New Orleans during The Civil War was captured by the Union Army in 1862. Whether you are a history buff or a sightseeing tourist, this fact will have great importance as you tour the state of Louisiana and make your way to New Orleans. You will find memorials, museums and other reminders of the role Louisiana played in the outcome of the Civil War. New Orleans was the largest and richest city in the South when Louisiana seceded from the Union. It was the first major Southern city to be recaptured by Union troops.
New Orleans was occupied by the Union troops for three years, many of whom decided to make their homes there when the war ended. New Orleans became an attractive, vital place for them to live and make their living with the ports, abundance of fresh seafood and the lively neighborhoods.
In New Orleans history, the city was a strong Confederate city. In fact, New Orleans was the largest Confederate city in the Confederacy. In the midst of the Civil War New Orleans was a stronghold, adding thousands of troops to the fight. Its location along the Mississippi River made it an important city and a target for Union soldiers to capture. Once captured, New Orleans became less vital to the South as its ports were no longer available to her.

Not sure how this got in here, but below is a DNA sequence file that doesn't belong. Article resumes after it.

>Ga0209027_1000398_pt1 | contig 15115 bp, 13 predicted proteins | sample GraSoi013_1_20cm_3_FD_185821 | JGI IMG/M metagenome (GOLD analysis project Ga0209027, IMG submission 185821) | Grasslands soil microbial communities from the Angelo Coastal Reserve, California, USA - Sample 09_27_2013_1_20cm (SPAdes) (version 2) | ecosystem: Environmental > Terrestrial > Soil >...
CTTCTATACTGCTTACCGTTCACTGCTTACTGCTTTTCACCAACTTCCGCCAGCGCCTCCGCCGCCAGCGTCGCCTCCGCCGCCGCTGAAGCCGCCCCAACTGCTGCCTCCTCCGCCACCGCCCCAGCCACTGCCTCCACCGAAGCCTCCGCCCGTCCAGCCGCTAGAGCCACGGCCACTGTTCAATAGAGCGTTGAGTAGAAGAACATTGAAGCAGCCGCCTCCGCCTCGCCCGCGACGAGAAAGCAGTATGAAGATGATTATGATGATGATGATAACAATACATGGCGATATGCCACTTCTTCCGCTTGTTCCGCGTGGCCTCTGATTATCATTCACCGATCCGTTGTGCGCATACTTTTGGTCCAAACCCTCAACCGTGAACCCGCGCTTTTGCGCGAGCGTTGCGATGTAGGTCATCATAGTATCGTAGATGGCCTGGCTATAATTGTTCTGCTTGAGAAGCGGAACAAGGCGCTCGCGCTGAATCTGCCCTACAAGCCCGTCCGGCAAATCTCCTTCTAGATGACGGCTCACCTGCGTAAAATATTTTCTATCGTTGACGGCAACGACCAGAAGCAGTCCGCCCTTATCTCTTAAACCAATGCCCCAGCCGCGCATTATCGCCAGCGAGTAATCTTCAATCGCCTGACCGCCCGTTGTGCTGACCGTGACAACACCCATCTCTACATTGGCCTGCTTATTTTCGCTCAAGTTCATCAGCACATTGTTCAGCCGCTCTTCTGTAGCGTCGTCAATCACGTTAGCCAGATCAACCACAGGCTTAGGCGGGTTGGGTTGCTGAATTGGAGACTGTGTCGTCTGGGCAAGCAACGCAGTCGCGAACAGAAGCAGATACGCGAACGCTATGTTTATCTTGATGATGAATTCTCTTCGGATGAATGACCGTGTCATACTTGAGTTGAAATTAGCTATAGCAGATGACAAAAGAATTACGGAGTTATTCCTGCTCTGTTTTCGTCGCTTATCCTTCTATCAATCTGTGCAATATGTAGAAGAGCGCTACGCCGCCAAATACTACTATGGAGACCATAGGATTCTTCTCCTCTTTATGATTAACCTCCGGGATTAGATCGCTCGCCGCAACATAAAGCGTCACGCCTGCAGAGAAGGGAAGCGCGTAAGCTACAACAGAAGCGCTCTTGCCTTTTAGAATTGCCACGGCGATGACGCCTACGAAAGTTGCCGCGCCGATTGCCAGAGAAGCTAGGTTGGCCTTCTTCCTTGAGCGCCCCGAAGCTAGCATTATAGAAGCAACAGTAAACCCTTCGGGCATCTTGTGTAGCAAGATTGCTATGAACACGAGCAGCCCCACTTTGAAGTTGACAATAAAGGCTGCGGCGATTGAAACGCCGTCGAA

While touring New Orleans, there is much for you to see in terms of Civil War, New Orleans artifacts and New Orleans history. If you visit the New Orleans visitors web site or ask about tours of the area, you will get a feel for what artifacts and memorials you will be able to investigate. For example, you can visit the Army of Tennessee Memorial at Metairie Cemetery. It is listed on the National Register of Historical Places. A statue and tomb of General Pierre Gustave Toutant de Beauregard, an important Confederate officer, can be found there.
You can view the Confederate Memorial Hall at Louisiana’s oldest continually operating museum (under renovation since Katrina). It contains the second-largest collection of Confederate memorabilia in the world.. It is a repository for records, reports, artifacts, and memorabilia of the Civil War. The body of Jefferson Davis, the first Confederate President, lay in state at Memorial Hall on May 29, 1893, just two years after the Confederate Museum opened. President Davis died in New Orleans in 1889. He lay in state at the Memorial Hall for a day and a half while over 600,000 people came to pay their respects and view the body.
Also take a look at Chalmette Battlefield and National Cemetery which was the site of the 1815 Battle of New Orleans.